Jan 15

Time To Give Lagares A Full Chance

It is clear Juan Lagares is currently out of favor with the Mets, but I don’t believe the situation is permanent. As the Mets currently express limited interest in bringing back Yoenis Cespedes on a short-term deal – some reports have it as short as one season – I keep thinking perhaps the best option is to go with the guy already on a multi-year deal.

LAGARES: Needs a chance. (AP)

LAGARES: Needs a chance. (AP)

The Mets gave Lagares a five-year deal because they liked his speed and glove, and were optimistic about his offensive potential. While Lagares regressed in 2015 in all areas, I wonder how much was his elbow; was hitting the sophomore slump; or maybe the Mets misjudged him.

Perhaps it is a combination of all three. Perhaps it was just a bad year.

Whatever the reasons, the Mets remain on the hook for the remaining four years. I’ve written several times the deal was currently a bust. I still think that way at times, but my overriding thought is what if Lagares eventually lives up to what the Mets envisioned for him?

If that is the case, it would be best if they find out about him sooner than later. I’m not holding out any hope they’ll rope in Cespedes for one or even four years. The Mets gave Wilmer Flores a chance last season, and did the same with Michael Conforto, as well as young pitchers Noah Syndergaard and Steven Matz.

So, why not the same with Lagares?

If he outperforms the competition during spring training, then let him play full time. Give him up to two months, or possibly until the All-Star break. If the Mets are in the race at the trade deadline, perhaps they can swing a deal.

But, what if Lagares has a breakout year? It’s worth a chance to find out.

Dec 10

Mets A Winter Meetings Winner

The Mets left Nashville this afternoon a better team that showed up Sunday night, even if they come home with a contract having Ben Zobrist‘s autograph.

CABRERA: Makes Mets better. (Getty)

CABRERA: Makes Mets better. (Getty)

The Mets not only upgraded up the middle defensively with second baseman Neil Walker (trade from Pittsburgh for Jon Niese) and shortstop Asdrubal Cabrera (free agent signing from Tampa Bay), and in the process improved their bench and came away with a back-up for David Wright.

And, they did it at a minimal cost, $18.5 million in a two-year contract for Cabrera instead of the estimated $50 million they were going to pay Zobrist. The price of what Walker could make in arbitration and what Niese is to make ($9 million) is a wash.

The Mets were poor defensively with Daniel Murphy and Flores (a combined 26 errors) opposed to a combined 16 from Walker and Cabrera. However, defense is more than just errors, it is also positioning and range. For a team built on pitching, they improved in the field with no loss of production at the plate..

Flores will now fall into the role of right-handed hitting platoon with Walker; back-up shortstop; and fill-in for Wright at third.

The decision to sign Cabrera after tendering Ruben Tejada is not overkill because Flores fractured his ankle in winter ball and Tejada is still recovering from breaking his leg in the playoffs. We don’t know if they’ll be ready when spring training opens Feb. 17 (pitchers and catchers) and Feb. 24 (position players).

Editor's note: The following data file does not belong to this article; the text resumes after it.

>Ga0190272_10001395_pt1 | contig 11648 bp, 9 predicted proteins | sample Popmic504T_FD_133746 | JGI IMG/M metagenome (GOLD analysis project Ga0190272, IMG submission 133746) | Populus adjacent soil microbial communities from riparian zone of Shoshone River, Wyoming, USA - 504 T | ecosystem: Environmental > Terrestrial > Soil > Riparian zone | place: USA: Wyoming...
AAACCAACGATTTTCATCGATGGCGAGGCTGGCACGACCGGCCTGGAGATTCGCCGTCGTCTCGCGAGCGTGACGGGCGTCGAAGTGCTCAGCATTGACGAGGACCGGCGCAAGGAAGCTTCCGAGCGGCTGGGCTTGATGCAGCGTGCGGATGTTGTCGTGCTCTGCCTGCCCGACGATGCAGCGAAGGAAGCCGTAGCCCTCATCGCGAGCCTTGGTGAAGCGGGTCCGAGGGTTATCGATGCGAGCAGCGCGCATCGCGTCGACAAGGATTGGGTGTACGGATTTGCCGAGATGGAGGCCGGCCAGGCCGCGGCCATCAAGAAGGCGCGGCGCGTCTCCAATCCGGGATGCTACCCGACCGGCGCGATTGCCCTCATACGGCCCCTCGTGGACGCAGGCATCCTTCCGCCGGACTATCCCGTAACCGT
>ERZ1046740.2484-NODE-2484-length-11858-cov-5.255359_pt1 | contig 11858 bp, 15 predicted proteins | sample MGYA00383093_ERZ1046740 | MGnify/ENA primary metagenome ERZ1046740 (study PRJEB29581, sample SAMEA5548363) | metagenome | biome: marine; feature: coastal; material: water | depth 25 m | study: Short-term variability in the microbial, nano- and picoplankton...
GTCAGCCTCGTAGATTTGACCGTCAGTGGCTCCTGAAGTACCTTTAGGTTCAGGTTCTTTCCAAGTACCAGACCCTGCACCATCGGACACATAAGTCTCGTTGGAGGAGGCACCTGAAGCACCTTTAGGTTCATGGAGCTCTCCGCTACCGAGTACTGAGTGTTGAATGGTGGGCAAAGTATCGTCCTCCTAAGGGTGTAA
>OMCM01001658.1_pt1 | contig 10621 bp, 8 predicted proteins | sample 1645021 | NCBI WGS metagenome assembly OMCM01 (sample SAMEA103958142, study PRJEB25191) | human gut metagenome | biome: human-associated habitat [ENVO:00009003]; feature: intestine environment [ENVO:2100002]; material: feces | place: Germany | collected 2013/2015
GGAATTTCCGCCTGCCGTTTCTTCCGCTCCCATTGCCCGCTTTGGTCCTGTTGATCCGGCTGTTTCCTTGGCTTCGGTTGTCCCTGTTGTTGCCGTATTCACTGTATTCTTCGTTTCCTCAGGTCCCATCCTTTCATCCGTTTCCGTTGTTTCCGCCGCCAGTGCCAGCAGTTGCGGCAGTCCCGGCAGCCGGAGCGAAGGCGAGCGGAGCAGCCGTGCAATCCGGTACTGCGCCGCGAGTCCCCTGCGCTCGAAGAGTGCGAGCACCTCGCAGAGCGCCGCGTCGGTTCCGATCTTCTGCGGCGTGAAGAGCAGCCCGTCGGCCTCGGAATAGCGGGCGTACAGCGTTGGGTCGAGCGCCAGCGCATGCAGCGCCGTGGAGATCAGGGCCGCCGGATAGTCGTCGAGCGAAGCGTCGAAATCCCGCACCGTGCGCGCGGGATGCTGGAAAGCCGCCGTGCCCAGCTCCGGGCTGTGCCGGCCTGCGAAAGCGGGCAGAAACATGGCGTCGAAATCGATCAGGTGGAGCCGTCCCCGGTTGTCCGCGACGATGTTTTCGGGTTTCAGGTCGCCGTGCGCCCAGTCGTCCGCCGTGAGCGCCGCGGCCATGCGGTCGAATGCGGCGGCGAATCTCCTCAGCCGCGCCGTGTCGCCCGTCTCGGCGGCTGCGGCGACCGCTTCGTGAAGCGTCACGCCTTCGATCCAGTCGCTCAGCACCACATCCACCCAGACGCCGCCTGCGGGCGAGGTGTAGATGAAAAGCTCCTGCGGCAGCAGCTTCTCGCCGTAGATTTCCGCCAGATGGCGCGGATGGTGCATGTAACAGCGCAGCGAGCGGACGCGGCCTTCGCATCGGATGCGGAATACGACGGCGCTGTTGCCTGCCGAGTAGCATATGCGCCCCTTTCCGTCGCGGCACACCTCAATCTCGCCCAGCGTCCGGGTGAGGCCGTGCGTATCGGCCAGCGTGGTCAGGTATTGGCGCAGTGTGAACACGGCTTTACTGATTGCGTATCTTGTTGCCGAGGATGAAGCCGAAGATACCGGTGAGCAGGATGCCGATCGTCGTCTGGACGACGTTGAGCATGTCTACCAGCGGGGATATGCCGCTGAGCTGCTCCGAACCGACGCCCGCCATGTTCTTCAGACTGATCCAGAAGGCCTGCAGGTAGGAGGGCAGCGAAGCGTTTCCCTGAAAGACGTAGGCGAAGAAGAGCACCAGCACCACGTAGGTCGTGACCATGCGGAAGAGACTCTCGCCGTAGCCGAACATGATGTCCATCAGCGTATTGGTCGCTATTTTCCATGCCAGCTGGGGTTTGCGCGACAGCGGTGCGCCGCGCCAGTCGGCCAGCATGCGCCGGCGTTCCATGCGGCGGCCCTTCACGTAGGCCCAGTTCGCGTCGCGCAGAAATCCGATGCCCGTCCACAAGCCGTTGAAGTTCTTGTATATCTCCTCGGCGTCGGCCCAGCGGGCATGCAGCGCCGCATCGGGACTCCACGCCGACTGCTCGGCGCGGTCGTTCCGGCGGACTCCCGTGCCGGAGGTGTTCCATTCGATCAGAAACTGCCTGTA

Assuming both are ready, they can spell Wright at third. Cabrera can do the same.

So, when you add it up, the Mets improved their up-the-middle defense, bench and found a contingency plan for Wright and will save an estimated $30 million.

I’d call it a win-win, leaving them to find a left-handed hitting platoon with Juan Lagares in center and bolstering the bullpen.

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Dec 08

Cubs Beat Out Mets For Zobrist

The Mets are back to Plan B, which is another way of saying Square One, as the MLB Network reported tonight with second baseman Ben Zobrist, this winter’s object of their affections agreed to a four-year, $56-million contract with the Chicago Cubs.

Mets manager Terry Collins texted Zobrist today, a clipped “We want you,” but like a teenage girl being asked to the prom, such flirting doesn’t always work.

ZOBRIST: Going to Cubs. (AP)

ZOBRIST: Going to Cubs. (AP)

Zobrist met with the Washington Nationals today and Mets on Monday, but the Cubs emerged as a late player. In the Cubs, the 34-year-old Zobrist finds a comfort level in Chicago, which is close to his offseason Nashville home. The Cubs, who won 97 games last season, offer a better line-up to protect Zobrist, a better hitter’s park, and reunites him with his former manager Joe Maddon.

Zobrist is a switch-hitter whose 162-game average is .265 with a .355 on-base percentage, 17 homers and 77 RBI. Frankly, $56 million is too much for that production. But, for a team like the Cubs that has deeper pockets.

The Cubs are also going after outfielder Jason Heyward and Miami ace Jose Fernandez, whom the Marlins say they won’t trade. The Giants and Dodgers are also reportedly interested in Fernandez. If the Cubs make those two moves they should be favored to get to the World Series. Even if they don’t, the Cubs are better situated to getting to the Series than the Mets.